Why do I do this to myself?
Out of all the meticulously crafted pop stars I could have chosen, why did I go with the one who oozes alcohol and glitter, who flails around dance floors while (occasionally) suppressing her gag reflex? The one who… hang on, I’ll get pictures.
The answer? I like a challenge.
The secondary answer: You think it’s funny when I torture myself.
Whereas pop stars like Lady Gaga possess a clear message and a defined musical sensibility, Ke$ha is all about celebrating shallowness in a partying atmosphere. Everything she produces comes straight out of a Wal-Mart catalog, being as mass-produced and cheap as bad lawn furniture. And her music is simple thumps accentuated by the occasional auto-tuned caterwaul.
She claims she is “fighting a war against pretention.” She also claims, “If I smear glitter on my face, you don’t have a choice – you will be more attracted to me.”
But I refuse to give up. So, in an attempt to understand her background, I went to the Ke$ha wiki. And it’s just as terrifying as you think.
In one of the most frustrating gimmicks of all time, everything in the opening paragraph of her page is written like this:
“Her debut $ingle, Tik Tok, which wa$ relea$ed on Augu$t 18, 2009, i$ now her major claim to fame.” Other sites offered less gag-inducing content.
Her past is actually more interesting than I thought. She was raised by a single mother, grew up living on welfare checks and achieved near-perfect SAT scores before dropping out of high school to pursue a music career (she later earned her GED).
So I started treading into Ke$ha fanpages. Stop laughing, you haven’t experienced the horror.
Despite the normal (ahem) lack of anything worthwhile, I did find one very interesting article that championed Ke$ha as a feminist pioneer.
I know! Where do I find this stuff?
“In my view, the reason everyone is so keen on hating her is exactly why, as a feminist, I think so highly of her,” writes Katie B. Rodriguez of EqualWrites.org. “Simply put: she messes around with gender identity in a way that many people find genuinely discomforting.”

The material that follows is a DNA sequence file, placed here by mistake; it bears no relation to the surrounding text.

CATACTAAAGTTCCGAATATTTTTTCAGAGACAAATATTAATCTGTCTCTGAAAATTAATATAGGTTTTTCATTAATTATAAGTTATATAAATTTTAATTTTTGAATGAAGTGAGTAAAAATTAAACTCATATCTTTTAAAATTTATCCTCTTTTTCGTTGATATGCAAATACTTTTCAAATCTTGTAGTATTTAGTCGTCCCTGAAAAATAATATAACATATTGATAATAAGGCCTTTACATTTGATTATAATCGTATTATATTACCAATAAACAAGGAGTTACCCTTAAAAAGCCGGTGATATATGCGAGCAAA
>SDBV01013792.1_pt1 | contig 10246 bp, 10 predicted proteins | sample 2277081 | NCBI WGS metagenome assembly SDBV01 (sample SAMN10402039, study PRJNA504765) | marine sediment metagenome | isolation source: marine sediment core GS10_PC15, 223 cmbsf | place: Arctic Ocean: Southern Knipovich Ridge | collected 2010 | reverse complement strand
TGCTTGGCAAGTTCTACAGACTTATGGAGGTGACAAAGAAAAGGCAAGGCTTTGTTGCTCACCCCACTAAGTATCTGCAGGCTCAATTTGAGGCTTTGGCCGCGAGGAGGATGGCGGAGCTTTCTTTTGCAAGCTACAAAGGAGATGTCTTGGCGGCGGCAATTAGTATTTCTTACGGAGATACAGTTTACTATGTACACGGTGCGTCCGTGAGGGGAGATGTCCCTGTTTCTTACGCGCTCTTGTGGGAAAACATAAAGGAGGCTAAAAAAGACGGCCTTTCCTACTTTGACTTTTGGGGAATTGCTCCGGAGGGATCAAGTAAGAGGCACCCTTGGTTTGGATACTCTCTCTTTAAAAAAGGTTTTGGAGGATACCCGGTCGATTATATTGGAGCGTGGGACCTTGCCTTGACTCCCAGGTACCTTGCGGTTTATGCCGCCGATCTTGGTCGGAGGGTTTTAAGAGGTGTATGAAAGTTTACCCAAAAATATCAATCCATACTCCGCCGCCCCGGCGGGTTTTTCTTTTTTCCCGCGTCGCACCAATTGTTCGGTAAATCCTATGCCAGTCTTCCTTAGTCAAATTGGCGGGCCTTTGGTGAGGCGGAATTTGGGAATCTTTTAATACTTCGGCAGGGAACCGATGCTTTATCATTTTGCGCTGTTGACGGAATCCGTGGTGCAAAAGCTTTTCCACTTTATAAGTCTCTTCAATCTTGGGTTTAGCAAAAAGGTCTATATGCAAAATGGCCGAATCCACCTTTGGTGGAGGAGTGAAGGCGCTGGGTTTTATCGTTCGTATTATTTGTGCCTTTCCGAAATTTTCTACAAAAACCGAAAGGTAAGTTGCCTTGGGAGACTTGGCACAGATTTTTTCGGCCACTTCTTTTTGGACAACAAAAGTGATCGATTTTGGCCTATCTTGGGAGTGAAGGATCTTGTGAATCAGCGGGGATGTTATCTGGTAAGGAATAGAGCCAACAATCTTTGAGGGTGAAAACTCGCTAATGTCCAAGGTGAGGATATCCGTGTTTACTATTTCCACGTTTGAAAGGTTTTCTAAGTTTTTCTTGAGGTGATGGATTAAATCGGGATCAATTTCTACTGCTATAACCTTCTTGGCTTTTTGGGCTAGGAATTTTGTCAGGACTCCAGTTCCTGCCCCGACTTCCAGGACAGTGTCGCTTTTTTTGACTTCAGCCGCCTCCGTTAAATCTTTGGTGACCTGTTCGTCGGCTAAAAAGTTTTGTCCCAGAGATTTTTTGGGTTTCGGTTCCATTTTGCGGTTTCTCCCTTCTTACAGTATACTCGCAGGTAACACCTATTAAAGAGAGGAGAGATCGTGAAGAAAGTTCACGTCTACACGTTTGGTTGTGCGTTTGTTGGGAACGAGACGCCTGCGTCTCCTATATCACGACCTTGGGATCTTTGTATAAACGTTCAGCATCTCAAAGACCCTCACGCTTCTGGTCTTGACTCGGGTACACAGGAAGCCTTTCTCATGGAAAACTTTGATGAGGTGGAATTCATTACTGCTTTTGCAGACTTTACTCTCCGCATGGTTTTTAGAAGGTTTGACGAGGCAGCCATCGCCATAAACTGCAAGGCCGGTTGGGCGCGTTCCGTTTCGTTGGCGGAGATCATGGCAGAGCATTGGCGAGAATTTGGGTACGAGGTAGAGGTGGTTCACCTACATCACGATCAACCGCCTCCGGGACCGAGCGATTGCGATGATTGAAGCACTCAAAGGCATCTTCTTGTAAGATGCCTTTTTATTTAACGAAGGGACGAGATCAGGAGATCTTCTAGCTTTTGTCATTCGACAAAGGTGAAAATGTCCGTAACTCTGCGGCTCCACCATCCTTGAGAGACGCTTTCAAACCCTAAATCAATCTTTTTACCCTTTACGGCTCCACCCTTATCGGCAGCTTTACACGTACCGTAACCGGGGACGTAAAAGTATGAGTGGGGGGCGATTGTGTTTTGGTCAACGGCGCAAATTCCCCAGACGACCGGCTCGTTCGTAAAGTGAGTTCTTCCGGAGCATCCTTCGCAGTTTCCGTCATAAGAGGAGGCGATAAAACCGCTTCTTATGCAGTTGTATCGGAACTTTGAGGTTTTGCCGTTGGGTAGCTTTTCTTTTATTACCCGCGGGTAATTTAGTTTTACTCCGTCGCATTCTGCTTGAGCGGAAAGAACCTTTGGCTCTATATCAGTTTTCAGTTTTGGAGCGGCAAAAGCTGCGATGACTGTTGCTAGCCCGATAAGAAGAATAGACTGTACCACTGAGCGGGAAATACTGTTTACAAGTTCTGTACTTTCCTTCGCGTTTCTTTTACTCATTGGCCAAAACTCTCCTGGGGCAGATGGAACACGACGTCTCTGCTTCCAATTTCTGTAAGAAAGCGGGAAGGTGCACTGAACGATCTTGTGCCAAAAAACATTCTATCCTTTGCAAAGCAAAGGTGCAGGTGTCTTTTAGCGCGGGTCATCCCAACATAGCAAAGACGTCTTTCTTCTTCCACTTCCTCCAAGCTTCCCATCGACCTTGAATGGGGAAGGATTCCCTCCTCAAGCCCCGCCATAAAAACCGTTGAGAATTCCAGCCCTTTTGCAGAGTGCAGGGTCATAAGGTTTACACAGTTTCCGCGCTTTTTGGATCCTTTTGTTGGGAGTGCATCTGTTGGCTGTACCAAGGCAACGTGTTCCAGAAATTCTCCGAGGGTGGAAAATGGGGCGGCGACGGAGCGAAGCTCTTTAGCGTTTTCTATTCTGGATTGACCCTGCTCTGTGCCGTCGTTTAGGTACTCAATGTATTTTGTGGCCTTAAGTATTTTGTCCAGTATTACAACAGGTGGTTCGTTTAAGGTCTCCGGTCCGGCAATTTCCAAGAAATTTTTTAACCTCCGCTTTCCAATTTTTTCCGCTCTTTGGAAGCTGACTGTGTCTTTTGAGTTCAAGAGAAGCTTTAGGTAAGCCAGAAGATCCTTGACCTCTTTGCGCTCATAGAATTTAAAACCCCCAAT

Okay, I’m willing to give this credence. I’m not sure Ke$ha means to address gender roles, but she does in her own way.
“Justin Bieber was and remains mostly a cute little punchline,” Rodriguez continues. “People poked fun at him for looking like a nine-year-old and for his mediocre music, but it was all in good humor. Ke$ha-haters, in contrast, are dead serious, and their jabs are often joltingly vicious and mean-spirited.”
Again, true. We Ke$ha-haters can be too eager to criticize.
“Everyone gets made fun of on the Internet, but not like this—this has ‘personal’ written all over it.”
Oh. Are we Ke$ha-haters really just inconsiderate snobs? I guess that is true, to a point. I mean, I value good music as much as any cultural fussbudget. But maybe that shouldn’t become a personal attack. Her music may be mass-produced and auto-tuned beyond the realms of humanity, but she entertains a sizeable portion of the population. Plus, 99% of her act is mere façade. I hope.
She once said, “I may be blonde and fun as balls, but I’m not a moron.” She may be right. Of course, she also once said, “Like, I have a belief that if I wear my placenta in a necklace there’s a possibility of me … being psychic.”So yeah.
In the end, I don’t like Ke$ha. Will I listen to her? Sure, especially if the people around me find something in her music worthwhile. It may make me grimace a bit, but I can’t bring myself to hate her. Plus, if Ke$ha is being intentionally satirical as some fans theorize, she is an absolute genius.